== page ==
Winter 2008 The Economics of Recovery The Homeless of Westchester County: Trapped in The System

The Economics of Recovery The Homeless of Westchester County: Trapped in The System

Donald M. Fitch, MS

Donald M. Fitch, MS

By Donald M. Fitch, MS
Executive Director
Center for Career Freedom

At the urging of those of our students who reside in Westchester’s’ Homeless Drop-In/Shelter System, the Center initiated a survey this past summer of some sixty single adult residents, and twenty-three one-to-one in-depth interviews of local County and NYC Providers, Advocates, Government Agency Administrators, Business/Real Estate Executives and Home Owners.

Our objectives were to quantify how effective the counties and providers’ social services were in helping the homeless become self-sufficient again. By way of comparison, New York Cities’ Department of Homeless Services Model Program was included in the study.

The interviews yielded well rounded perspectives from Providers, Consumers and Regulators which enabled us to create the flow chart below; “Recovery in a Cycle of Homelessness.”

Beginning with the loss of permanent housing, we found the homeless person is initially confronted with three options; jail, the hospital or the streets. In Westchester County, of the estimated threehundred single adult homeless, about half chose not to “cooperate” i.e. refuse to be assessed or to accept psychiatric or medical treatment.

These people are offered “three hots and a cot, no questions asked” at a Drop-In. They are our highest risk and least served population. (Incredibly, beginning 11/1/07, the County plans to replace some onehundred fifty cots with chairs “to encourage clients to use supportive services”)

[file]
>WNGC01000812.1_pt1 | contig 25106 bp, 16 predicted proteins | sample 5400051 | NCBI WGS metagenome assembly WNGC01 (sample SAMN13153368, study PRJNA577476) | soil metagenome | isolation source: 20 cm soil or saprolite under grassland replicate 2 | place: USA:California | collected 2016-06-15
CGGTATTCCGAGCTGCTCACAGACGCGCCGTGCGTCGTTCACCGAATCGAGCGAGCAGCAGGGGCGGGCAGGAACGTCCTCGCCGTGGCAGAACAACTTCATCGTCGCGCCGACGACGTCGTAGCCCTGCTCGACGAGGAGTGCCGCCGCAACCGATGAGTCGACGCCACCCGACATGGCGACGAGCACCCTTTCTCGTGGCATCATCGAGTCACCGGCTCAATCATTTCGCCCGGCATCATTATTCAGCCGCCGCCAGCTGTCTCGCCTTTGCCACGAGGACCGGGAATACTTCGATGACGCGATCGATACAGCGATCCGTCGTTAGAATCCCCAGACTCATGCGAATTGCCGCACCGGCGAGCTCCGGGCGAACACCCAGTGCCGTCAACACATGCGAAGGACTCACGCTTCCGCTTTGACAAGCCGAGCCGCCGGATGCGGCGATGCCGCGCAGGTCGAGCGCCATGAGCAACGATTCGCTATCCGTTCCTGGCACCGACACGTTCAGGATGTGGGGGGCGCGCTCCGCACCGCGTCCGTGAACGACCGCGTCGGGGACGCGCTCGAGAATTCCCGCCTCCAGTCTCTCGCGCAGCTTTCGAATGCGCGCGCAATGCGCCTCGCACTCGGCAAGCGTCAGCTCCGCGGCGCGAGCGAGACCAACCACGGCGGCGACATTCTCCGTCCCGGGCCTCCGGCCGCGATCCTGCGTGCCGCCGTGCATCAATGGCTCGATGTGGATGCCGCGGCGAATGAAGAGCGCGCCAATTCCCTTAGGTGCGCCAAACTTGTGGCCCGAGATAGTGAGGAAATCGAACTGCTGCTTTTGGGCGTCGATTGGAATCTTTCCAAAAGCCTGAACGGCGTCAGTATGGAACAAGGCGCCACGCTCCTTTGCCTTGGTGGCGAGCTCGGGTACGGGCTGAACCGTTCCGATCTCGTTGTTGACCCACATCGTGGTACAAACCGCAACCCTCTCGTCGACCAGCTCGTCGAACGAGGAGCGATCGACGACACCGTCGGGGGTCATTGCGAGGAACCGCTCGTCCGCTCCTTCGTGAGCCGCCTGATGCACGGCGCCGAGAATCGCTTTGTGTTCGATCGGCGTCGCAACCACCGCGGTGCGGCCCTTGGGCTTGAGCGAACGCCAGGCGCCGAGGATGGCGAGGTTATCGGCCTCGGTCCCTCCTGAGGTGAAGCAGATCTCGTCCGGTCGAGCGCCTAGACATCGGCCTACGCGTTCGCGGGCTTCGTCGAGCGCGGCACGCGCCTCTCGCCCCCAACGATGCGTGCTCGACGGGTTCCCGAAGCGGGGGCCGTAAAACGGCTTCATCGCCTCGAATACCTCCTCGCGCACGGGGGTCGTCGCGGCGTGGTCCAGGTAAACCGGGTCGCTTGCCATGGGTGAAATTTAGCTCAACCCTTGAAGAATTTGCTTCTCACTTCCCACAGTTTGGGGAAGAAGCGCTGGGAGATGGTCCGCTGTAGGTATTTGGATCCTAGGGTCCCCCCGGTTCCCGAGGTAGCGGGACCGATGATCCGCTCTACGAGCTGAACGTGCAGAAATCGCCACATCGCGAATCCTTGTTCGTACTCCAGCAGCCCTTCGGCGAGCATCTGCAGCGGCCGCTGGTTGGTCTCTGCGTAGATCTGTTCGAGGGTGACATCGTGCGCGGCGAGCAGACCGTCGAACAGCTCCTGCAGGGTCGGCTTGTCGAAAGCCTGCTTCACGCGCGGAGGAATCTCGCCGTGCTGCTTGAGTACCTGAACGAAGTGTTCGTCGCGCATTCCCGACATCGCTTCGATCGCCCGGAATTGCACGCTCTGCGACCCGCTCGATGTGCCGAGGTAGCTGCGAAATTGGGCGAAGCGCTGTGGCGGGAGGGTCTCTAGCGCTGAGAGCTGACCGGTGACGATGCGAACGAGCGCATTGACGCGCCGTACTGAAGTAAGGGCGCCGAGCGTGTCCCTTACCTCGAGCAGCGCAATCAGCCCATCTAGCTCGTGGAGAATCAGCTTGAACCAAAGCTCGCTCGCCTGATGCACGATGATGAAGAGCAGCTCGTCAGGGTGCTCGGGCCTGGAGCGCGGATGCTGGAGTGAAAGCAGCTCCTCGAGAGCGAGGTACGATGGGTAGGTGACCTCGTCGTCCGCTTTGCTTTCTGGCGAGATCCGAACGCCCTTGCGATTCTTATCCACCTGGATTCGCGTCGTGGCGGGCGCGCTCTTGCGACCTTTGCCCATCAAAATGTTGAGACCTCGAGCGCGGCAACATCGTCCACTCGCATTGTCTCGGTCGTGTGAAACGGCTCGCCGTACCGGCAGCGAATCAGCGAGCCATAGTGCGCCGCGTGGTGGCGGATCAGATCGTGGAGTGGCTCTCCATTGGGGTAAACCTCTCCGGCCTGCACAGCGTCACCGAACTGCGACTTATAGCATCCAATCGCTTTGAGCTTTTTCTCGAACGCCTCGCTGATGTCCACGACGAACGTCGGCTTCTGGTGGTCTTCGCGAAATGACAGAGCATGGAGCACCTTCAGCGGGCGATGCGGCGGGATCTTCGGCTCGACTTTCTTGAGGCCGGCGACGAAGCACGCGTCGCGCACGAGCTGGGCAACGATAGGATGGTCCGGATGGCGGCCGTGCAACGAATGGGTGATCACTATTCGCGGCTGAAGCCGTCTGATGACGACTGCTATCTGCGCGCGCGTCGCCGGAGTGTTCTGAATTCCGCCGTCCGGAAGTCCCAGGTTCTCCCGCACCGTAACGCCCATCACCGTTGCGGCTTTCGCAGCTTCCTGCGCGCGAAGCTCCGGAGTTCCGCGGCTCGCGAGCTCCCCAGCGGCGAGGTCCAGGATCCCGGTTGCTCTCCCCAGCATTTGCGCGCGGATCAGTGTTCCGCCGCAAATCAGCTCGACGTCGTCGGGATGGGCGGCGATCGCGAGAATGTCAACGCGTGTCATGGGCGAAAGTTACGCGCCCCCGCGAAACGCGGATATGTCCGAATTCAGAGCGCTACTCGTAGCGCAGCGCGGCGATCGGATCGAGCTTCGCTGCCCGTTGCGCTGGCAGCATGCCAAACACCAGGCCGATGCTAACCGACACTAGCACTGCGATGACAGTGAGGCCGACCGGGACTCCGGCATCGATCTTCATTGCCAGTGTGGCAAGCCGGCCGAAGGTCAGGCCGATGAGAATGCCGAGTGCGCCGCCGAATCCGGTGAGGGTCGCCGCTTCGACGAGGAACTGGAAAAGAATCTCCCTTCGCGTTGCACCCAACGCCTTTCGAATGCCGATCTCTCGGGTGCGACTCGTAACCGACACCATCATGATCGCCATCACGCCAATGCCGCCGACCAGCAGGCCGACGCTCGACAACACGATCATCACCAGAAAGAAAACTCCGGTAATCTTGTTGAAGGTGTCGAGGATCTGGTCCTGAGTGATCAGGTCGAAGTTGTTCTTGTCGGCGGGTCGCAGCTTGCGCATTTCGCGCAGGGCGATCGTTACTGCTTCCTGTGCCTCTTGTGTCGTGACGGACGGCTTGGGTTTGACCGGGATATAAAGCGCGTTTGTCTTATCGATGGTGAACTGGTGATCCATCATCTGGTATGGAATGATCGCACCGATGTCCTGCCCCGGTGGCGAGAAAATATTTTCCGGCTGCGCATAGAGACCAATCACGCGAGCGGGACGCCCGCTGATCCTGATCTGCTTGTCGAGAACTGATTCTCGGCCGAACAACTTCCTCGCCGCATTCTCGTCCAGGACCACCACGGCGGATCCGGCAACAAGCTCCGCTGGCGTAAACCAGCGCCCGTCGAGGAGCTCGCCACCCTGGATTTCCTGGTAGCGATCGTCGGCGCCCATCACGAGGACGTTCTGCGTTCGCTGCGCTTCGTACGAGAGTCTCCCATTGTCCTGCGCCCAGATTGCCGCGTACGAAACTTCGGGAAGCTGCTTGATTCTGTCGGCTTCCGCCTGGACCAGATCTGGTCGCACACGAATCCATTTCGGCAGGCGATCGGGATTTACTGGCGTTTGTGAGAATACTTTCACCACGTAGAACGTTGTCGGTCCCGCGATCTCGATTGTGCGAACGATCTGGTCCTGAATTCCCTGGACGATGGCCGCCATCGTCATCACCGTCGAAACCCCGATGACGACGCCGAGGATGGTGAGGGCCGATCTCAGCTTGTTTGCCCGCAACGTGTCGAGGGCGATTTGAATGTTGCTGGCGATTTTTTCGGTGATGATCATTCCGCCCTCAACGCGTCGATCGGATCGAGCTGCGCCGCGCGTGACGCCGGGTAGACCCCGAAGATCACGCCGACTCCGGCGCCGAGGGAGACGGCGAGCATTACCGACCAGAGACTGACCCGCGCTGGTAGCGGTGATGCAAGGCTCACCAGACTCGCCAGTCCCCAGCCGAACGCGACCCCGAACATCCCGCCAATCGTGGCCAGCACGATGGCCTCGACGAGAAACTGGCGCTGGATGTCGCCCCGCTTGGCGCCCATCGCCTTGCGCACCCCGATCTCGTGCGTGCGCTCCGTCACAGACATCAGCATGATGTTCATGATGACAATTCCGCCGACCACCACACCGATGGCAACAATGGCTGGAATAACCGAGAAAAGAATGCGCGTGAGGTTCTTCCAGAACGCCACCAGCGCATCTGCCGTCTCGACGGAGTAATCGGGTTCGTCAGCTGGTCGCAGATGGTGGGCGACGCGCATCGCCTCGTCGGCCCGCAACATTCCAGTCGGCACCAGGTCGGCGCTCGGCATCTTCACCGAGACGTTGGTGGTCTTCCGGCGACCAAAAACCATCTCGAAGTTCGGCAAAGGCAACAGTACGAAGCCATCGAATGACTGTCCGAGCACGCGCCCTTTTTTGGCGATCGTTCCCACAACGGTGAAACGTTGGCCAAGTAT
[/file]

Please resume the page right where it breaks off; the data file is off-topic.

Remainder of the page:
They provide beds, showers, lockers, washer and dryer, TV and forty-five dollars/ month spending money. However, any SSI and/or SSDI disability checks (about $700./Mo avg) must be signed over to the Shelter or the resident is sent back to the Drop-In.

Our study found the cost to tax payers for Westchester’s Drop-In Shelter care is about fifty-thousand dollars per year per person. Our study also found the average length of stay in the County’s Drop-In/Shelter System is three years. At a total per person cost of about one-hundred fifty thousand dollars, the cost for all three hundred homeless persons in Westchester County is about forty-five million dollars.

In spite of the millions spent for Social Service programs for the homeless, we found some three-quarters asking for help to “stay off drugs or alcohol,” and “staying out of jail.” Another sixty-two percent felt they needed help with “anger management.” Fifty-five percent asked for help with “psychiatric counseling.”

The study also found half of Westchester’s homeless take prescription medications for psychiatric diagnoses including Seroquel, Depakote, Risperdal, Zyprexa, Abilify, Klonopin, Thorazine, Haldol and Trazadone.

Shelter residents who don’t cooperate with the rules or are sanctioned for “bad behavior” are returned to the Drop-In and the streets.

Because most of the Drop-Ins and Shelters are closed during the day, residents spend their days “walking around” (62%), “at the library” (52%), “in program” (40%), or “at the park” (30%). About one-third say they pan handle.